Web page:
Surangama Datta - Rebel Sexualities: (Feminist) Ways of Seeing Desire in Early Women's Comix
Academic presentations can be uploaded in their original slide format. Presentations are usually represented as slide decks. Videos of presentations can be uploaded as media.
02/07/2020 11:00 Room 2 #rebgis
Please download this file to hear narration
If the 1970s American feminist underground comix are known for radical, rebellious art, one of their most significant interventions come in the form of their alternative visualizations of female sexuality. Most poignantly visible within the works of comics artists like Aline Kominsky-Crumb, these texts offer new ways of (feminist) seeing that challenge pre-existing comics conventions of representation. If mainstream comics viewed women’s bodies and sexuality through an objectifying gaze, these works, satirical, bold and avant garde, offer resistance by intertwining aesthetic interventions with radical feminist visions of sexuality that are both satirical and revolutionary. Yet, women’s underground comix have received limited critical attention within the field of comics studies. Most studies on underground artists, such as Patrick Rosenkranz’s Rebel Visions (2002), Charles Hatfield’s Alternative Comics (2005), and Michael Chaney’s Graphic Subjects (2011), among many others, focus on the contributions of male writers such as Robert Crumb, Howard Cruse and Art Spiegelman. Although recent interventions have come in the form of Hillary Chute’s Graphic Women (2010), Why Comics? (2017) and Tahseen Oksman’s How Come Boys Get to Keep Their Noses? (2016), a detailed study of specific interventions within these comics is pending.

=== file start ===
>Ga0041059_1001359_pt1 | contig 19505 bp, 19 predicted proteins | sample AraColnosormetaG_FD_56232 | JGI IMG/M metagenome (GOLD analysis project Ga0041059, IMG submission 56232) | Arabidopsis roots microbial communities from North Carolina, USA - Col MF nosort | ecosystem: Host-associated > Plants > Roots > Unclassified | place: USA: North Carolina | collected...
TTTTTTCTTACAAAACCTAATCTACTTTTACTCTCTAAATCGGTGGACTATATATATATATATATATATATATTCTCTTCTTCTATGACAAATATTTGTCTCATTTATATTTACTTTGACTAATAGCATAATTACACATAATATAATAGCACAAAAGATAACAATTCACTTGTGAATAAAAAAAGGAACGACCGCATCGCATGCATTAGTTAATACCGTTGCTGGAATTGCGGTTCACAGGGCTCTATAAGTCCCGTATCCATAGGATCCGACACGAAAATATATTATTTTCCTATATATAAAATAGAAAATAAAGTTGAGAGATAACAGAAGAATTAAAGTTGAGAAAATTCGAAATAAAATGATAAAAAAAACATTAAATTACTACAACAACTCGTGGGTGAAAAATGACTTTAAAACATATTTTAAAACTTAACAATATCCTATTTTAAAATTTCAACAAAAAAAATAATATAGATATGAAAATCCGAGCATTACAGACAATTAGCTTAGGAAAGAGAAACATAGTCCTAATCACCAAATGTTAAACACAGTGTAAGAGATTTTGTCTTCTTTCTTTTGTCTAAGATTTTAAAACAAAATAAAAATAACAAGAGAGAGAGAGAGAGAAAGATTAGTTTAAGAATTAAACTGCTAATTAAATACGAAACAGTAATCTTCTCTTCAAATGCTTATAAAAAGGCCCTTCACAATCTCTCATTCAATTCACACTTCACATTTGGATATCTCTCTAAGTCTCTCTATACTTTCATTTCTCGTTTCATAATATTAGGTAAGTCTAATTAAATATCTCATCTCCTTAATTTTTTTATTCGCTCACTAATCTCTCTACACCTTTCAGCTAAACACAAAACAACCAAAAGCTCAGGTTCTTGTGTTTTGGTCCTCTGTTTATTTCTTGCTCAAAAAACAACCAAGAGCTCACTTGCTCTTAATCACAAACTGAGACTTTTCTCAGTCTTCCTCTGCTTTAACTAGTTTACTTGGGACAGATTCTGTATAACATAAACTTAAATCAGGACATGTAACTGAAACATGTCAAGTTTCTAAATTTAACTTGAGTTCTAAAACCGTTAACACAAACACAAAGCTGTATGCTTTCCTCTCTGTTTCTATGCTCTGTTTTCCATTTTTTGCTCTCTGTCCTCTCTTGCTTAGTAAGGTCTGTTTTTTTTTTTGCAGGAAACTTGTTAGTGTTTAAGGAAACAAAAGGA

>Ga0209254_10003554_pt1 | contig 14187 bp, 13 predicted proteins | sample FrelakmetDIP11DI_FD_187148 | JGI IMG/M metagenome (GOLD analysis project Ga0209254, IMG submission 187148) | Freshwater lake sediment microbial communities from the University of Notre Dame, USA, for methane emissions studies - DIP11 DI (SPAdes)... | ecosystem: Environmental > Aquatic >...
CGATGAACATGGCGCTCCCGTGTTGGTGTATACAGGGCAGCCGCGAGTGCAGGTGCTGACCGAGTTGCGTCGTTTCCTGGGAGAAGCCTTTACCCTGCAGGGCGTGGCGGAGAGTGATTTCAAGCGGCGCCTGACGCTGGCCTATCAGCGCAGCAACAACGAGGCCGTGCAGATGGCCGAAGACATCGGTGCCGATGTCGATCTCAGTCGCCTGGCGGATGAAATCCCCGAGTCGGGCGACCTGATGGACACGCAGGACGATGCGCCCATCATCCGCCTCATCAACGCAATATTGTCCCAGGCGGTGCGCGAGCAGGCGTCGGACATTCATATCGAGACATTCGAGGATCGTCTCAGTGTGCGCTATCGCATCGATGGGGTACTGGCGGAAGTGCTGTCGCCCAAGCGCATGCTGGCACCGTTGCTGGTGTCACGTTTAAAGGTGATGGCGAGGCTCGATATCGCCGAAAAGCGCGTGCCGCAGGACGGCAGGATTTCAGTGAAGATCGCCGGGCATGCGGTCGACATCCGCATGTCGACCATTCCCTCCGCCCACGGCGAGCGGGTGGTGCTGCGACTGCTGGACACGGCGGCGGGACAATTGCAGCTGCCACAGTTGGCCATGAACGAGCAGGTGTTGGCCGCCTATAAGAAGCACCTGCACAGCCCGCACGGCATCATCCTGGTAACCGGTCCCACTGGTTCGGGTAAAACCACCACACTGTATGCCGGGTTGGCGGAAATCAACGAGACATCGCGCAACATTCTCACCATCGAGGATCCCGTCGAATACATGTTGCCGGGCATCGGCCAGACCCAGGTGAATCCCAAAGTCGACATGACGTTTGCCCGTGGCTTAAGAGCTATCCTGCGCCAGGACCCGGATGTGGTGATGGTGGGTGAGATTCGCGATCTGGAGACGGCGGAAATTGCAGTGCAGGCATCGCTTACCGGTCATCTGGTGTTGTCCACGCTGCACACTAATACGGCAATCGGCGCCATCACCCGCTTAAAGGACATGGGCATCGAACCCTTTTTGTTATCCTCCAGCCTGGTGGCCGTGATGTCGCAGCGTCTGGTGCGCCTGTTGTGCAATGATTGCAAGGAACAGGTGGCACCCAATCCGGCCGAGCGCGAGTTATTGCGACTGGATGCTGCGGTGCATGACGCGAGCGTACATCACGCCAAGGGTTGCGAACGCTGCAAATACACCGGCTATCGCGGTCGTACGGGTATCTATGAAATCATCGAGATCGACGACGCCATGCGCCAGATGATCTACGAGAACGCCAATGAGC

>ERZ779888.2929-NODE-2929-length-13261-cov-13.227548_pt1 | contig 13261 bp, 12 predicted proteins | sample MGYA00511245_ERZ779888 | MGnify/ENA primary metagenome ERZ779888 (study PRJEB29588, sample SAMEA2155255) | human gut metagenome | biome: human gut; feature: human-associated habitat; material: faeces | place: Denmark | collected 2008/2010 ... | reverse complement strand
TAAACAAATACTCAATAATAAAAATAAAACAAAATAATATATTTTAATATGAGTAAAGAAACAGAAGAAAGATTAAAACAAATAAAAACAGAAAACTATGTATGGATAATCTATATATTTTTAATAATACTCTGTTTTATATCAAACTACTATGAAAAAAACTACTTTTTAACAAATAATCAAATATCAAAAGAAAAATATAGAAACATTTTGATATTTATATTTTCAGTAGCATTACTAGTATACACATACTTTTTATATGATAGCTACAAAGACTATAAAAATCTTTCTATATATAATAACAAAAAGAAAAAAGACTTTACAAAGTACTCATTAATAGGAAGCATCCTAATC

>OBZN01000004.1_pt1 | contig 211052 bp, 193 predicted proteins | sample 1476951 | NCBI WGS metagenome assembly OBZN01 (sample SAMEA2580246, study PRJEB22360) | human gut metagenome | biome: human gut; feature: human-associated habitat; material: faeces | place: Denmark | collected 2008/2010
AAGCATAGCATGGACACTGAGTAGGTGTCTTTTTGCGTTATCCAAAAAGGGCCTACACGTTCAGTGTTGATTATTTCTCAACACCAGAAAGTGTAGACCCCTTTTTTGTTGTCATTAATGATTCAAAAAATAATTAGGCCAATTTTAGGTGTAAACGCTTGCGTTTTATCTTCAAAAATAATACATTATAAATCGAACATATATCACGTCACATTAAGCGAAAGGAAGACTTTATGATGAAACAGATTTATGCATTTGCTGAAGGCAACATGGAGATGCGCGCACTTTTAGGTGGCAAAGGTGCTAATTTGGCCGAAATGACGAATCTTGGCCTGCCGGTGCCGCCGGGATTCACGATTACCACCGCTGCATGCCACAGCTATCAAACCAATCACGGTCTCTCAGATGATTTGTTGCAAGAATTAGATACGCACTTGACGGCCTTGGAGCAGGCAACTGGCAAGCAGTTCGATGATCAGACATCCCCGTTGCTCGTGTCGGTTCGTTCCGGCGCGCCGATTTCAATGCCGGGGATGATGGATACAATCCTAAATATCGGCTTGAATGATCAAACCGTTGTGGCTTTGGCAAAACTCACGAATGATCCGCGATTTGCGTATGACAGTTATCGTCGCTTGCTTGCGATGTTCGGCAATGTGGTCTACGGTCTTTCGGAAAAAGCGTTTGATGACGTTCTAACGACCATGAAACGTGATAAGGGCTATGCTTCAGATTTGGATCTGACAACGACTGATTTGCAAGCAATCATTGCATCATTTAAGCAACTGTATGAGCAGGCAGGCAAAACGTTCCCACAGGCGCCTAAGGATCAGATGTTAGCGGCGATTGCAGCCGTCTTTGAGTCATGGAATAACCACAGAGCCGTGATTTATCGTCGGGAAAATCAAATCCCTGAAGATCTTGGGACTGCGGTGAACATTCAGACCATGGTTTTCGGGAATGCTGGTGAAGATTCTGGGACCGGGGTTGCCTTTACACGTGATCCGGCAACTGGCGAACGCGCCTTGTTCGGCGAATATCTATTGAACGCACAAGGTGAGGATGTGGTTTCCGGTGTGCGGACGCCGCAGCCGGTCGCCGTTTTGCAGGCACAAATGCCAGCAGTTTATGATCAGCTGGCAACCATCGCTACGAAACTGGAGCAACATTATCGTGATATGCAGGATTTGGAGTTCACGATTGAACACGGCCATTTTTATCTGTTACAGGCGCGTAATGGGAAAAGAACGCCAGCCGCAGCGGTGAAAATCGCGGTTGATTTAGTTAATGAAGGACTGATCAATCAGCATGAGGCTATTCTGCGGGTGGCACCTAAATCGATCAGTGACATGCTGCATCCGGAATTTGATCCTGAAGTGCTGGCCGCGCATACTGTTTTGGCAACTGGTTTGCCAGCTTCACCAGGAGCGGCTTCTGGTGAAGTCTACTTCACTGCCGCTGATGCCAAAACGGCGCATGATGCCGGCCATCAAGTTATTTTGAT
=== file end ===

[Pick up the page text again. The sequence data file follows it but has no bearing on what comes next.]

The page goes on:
In my paper, then, I will interrogate a significant comic strip, Kominsky-Crumb's 'Goldie: A Neurotic Woman', appearing in Wimmen's Comix #1 and pose some of the following questions: in what ways do texts like these challenge conventional ideas of female sexuality? What alternative visions of sexuality, and fresh ways of seeing, do they offer? How do these texts interact with the larger developments within feminist thought during this period and complicate our reading of feminisms? What are some of their key artistic interventions?